If you are reading this, you have probably experienced a hire who left without any prior notice after serving three months in your company or you are tired of the excuses your recent hire makes. And, you don’t want to make the mistake of hiring such employees again!
In a candidate-driven market like that of today, where talent shortage is a reality, 73% of candidates are passive job seekers and top talent is available for mere 10 days before they are hired, building an efficient and lasting team can be a challenge.
A common occurrence, almost all businesses have encountered a bad hire. According to a research commissioned by Glassdoor, a stunning 95% of employers admitted to making hiring mistakes. If this was your first time with a bad hire, then here is a list of five types of employees that you should watch out for!
- The Exaggerator
These are hires who lack the skills they said they have when being recruited. For instance, they may say they are a great team player, but when working with a team, they get into arguments and cause conflicts. They typically ace the interview and convince you that they are the best fit for the job by exaggerating about their experience. Such employees can cause considerable harm to performance and also work relationships.
While a face to face interview helps you gauge the potential of an individual, include a work assessment test to filter out such candidates.
- The One With ‘Wrong’ Motives
Everyone has a reason or an objective to apply for a particular job. And, within them there are candidates who want to work with you for all the wrong reasons. Wrong because their goals might not align with what you seek in a potential employee. For instance, those who are looking to make a lot of money or to add to the credentials on their resume. While this may not have a negative impact on your company, they may not go beyond their role to add value to the business. To make valuable contributions, one needs to be intrinsically motivated. Asking candidate their priorities and evaluating their past record can help assess the amount of value they will bring to your organisation.
- The Helpless One
There is an expected learning curve that comes with new hires. Every organisation offers a certain amount of training to the candidate to eventually handle tasks on their own. But, a helpless hire is one who is unable to perform tasks irrespective of the number of times they have been taught, repeats mistakes, or needs assistance with the simplest of jobs. Such hires are more of a liability than an asset. Ask questions related to ‘self-learning’ skills during the interview to prevent such hires.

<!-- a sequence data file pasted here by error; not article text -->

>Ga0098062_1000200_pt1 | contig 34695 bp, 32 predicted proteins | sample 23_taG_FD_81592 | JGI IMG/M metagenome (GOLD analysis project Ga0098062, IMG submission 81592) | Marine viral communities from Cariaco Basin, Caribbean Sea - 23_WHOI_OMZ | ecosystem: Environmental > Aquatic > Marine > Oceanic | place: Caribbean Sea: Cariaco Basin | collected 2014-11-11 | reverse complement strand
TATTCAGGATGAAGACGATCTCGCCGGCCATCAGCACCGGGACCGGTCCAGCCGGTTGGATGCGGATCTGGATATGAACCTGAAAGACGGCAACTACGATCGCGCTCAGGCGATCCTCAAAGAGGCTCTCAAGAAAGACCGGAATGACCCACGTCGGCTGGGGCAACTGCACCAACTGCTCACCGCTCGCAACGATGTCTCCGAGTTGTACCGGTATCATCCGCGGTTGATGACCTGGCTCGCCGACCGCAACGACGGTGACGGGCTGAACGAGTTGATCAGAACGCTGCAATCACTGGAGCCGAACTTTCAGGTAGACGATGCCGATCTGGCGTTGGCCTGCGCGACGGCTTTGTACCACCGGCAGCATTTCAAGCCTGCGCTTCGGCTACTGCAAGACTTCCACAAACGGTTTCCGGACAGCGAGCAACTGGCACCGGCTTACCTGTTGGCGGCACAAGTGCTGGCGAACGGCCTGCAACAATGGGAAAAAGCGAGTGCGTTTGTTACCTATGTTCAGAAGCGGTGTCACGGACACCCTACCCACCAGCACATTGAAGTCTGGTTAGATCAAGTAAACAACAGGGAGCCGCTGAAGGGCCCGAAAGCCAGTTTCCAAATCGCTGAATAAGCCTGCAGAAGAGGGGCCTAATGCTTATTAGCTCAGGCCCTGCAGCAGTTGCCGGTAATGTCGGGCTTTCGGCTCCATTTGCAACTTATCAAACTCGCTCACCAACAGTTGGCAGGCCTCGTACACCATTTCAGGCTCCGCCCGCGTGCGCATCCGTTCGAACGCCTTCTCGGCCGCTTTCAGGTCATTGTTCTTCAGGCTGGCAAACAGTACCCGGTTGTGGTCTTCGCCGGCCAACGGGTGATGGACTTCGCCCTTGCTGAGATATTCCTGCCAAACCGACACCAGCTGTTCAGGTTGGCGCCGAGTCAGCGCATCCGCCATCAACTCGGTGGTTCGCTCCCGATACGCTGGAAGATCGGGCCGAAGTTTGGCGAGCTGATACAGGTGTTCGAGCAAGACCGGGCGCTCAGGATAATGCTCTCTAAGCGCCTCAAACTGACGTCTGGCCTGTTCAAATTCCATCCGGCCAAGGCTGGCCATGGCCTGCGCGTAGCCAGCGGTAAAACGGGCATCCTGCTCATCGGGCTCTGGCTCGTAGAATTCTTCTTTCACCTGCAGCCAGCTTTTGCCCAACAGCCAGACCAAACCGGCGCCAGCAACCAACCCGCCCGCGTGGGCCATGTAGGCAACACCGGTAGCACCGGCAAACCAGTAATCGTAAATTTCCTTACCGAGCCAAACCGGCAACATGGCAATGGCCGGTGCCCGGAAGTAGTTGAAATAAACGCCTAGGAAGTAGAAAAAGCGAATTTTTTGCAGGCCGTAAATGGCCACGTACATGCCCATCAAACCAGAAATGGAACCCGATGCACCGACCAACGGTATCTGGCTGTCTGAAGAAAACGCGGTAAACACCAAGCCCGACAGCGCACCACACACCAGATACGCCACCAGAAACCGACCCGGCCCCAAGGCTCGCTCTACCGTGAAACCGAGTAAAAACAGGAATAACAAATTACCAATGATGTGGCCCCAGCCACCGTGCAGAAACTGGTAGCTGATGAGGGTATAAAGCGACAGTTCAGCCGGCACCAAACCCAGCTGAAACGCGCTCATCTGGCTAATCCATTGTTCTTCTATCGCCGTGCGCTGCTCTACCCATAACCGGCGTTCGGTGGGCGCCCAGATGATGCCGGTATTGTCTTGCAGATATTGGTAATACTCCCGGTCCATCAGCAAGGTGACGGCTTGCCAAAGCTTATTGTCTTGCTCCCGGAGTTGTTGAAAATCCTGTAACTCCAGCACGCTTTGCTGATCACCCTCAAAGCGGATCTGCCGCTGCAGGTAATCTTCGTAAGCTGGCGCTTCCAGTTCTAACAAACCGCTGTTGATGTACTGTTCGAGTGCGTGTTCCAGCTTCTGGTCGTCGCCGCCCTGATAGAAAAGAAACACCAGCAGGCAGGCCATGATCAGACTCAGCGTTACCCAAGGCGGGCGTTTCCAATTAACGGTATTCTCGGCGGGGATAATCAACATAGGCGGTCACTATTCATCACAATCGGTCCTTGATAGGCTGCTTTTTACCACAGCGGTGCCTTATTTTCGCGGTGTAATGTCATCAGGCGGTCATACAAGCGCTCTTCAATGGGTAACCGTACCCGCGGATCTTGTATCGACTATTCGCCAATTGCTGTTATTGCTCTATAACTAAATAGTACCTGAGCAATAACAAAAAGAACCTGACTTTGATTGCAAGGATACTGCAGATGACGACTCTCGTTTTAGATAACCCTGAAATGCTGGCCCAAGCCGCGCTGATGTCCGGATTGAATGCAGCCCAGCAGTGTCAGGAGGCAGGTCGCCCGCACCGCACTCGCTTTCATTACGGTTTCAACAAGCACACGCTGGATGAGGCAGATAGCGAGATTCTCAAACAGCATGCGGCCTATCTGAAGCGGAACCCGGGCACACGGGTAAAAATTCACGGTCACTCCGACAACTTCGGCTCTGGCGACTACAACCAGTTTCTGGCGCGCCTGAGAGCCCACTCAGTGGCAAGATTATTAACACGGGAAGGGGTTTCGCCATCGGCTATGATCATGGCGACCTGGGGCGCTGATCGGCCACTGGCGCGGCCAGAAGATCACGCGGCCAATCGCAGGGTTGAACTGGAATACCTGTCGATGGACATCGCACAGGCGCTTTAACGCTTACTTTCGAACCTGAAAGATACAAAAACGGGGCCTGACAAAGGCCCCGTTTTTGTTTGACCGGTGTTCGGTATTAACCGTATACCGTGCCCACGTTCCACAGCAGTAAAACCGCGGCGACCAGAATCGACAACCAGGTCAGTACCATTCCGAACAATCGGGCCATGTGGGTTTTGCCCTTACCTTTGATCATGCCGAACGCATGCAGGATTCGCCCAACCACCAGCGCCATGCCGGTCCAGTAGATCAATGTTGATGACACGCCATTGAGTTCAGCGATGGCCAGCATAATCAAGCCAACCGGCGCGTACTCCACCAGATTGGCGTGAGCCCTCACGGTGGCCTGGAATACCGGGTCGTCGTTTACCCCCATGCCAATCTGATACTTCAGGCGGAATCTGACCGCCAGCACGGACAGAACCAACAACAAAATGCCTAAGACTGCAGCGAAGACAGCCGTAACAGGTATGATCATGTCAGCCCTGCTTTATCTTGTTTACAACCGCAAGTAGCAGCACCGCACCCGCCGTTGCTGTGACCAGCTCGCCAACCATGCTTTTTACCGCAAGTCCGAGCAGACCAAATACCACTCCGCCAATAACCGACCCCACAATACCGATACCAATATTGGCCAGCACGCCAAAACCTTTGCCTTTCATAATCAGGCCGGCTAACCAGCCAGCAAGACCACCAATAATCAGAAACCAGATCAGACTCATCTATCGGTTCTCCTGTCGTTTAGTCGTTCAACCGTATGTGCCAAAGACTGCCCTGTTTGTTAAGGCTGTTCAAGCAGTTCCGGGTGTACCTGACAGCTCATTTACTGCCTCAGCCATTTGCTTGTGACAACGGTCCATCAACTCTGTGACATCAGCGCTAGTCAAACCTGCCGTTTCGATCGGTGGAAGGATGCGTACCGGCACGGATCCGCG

- The Ghost
Often organisations come across candidates who surpass their expectations in the interview and even ace the work assessment tests. They get hired and trained and deliver exemplary performance. And, one fine day they vanish without prior notice. In some cases, they show early signs of being a bad hire by coming in late, making excuses, and leaving early almost every day. While there may be genuine reasons, you don’t want unpunctuality to become a habit. Converse more about their past experience during the interview to get clarity on how they value work ethics, so that you do not waste your effort and money by hiring them.
- The Wrong Cultural Fit
Gone are the days when qualifications and experience were enough to recruit someone for a vacant role. With open offices and collaborative work spaces emerging, organisations look for talent that not only fit in the vacant role but also attributes that match their culture. Candidates or hires who endlessly complain, compare, and scoff at the warm office vibe, could be a poor cultural fit for high performing, collaborative organisations.
Often, we tend to define a company’s success through the quality of clients and the numbers that show up at the end of each year. What we forget are the people behind these partnerships and profits. At the end, it all boils down to the hiring manager or employer’s instincts. If someone rings an alarm bell, let them go! Lastly, hire for attitude and potential over experience, because experience can be gained but good attitude is hard to find!